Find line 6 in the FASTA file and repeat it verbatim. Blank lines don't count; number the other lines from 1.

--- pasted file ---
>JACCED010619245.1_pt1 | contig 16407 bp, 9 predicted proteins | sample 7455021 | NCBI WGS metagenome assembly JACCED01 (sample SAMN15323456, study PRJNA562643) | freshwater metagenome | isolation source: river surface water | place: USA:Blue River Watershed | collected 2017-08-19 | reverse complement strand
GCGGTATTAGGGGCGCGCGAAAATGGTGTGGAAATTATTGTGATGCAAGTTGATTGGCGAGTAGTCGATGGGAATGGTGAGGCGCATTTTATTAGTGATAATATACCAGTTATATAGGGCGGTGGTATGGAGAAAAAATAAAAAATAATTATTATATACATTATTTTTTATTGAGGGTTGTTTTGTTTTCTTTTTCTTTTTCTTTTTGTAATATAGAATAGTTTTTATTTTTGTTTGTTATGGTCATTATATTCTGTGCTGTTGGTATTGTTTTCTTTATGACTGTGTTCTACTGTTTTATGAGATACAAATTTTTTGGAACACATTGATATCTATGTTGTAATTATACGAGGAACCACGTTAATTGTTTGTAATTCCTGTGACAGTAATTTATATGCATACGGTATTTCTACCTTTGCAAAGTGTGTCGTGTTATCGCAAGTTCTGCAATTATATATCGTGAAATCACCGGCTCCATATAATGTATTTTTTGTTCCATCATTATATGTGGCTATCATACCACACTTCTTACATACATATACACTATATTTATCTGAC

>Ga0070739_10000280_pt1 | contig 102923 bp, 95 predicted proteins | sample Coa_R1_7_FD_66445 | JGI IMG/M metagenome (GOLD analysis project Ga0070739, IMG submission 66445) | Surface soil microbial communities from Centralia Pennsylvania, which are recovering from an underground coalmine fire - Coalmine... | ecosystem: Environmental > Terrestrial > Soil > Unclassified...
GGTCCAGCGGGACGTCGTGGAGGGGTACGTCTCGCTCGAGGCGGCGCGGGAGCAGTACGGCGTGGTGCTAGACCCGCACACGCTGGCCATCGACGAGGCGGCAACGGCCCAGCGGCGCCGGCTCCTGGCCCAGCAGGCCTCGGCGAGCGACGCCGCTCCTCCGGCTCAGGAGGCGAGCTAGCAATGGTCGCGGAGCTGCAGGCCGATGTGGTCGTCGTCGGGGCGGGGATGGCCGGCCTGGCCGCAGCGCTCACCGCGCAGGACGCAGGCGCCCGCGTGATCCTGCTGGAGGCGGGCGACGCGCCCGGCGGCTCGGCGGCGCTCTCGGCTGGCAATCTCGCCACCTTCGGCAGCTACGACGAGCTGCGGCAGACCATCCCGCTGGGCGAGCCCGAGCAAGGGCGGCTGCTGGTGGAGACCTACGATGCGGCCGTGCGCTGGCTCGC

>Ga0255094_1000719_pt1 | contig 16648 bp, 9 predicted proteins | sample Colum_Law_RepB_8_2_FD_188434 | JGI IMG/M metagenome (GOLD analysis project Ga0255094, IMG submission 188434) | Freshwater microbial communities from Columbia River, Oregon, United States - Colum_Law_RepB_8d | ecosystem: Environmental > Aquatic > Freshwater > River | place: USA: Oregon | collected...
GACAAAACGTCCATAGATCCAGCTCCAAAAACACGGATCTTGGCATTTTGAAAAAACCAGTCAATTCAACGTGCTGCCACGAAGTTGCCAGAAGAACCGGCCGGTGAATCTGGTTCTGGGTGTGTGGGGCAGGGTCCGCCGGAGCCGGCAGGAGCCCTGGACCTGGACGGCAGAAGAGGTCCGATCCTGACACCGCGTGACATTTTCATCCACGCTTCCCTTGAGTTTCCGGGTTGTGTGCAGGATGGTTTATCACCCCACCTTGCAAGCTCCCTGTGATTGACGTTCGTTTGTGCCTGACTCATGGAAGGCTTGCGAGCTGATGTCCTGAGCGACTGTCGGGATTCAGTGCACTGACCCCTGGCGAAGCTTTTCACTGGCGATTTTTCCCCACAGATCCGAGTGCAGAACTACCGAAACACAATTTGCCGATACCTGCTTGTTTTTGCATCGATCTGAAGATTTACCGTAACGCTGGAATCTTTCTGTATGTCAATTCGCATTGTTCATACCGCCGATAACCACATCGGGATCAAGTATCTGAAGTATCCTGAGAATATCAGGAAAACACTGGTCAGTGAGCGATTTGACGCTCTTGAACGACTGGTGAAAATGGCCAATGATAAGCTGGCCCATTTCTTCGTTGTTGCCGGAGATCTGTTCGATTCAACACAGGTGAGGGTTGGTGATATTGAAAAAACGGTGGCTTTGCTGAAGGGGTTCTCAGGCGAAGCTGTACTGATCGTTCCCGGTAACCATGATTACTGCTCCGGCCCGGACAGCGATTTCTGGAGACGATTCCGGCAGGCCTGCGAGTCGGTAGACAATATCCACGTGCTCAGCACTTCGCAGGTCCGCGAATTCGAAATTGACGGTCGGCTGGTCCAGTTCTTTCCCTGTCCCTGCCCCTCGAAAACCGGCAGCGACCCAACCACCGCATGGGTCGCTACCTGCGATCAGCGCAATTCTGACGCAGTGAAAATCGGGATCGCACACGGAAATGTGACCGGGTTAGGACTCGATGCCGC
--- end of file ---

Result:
GACAAAACGTCCATAGATCCAGCTCCAAAAACACGGATCTTGGCATTTTGAAAAAACCAGTCAATTCAACGTGCTGCCACGAAGTTGCCAGAAGAACCGGCCGGTGAATCTGGTTCTGGGTGTGTGGGGCAGGGTCCGCCGGAGCCGGCAGGAGCCCTGGACCTGGACGGCAGAAGAGGTCCGATCCTGACACCGCGTGACATTTTCATCCACGCTTCCCTTGAGTTTCCGGGTTGTGTGCAGGATGGTTTATCACCCCACCTTGCAAGCTCCCTGTGATTGACGTTCGTTTGTGCCTGACTCATGGAAGGCTTGCGAGCTGATGTCCTGAGCGACTGTCGGGATTCAGTGCACTGACCCCTGGCGAAGCTTTTCACTGGCGATTTTTCCCCACAGATCCGAGTGCAGAACTACCGAAACACAATTTGCCGATACCTGCTTGTTTTTGCATCGATCTGAAGATTTACCGTAACGCTGGAATCTTTCTGTATGTCAATTCGCATTGTTCATACCGCCGATAACCACATCGGGATCAAGTATCTGAAGTATCCTGAGAATATCAGGAAAACACTGGTCAGTGAGCGATTTGACGCTCTTGAACGACTGGTGAAAATGGCCAATGATAAGCTGGCCCATTTCTTCGTTGTTGCCGGAGATCTGTTCGATTCAACACAGGTGAGGGTTGGTGATATTGAAAAAACGGTGGCTTTGCTGAAGGGGTTCTCAGGCGAAGCTGTACTGATCGTTCCCGGTAACCATGATTACTGCTCCGGCCCGGACAGCGATTTCTGGAGACGATTCCGGCAGGCCTGCGAGTCGGTAGACAATATCCACGTGCTCAGCACTTCGCAGGTCCGCGAATTCGAAATTGACGGTCGGCTGGTCCAGTTCTTTCCCTGTCCCTGCCCCTCGAAAACCGGCAGCGACCCAACCACCGCATGGGTCGCTACCTGCGATCAGCGCAATTCTGACGCAGTGAAAATCGGGATCGCACACGGAAATGTGACCGGGTTAGGACTCGATGCCGC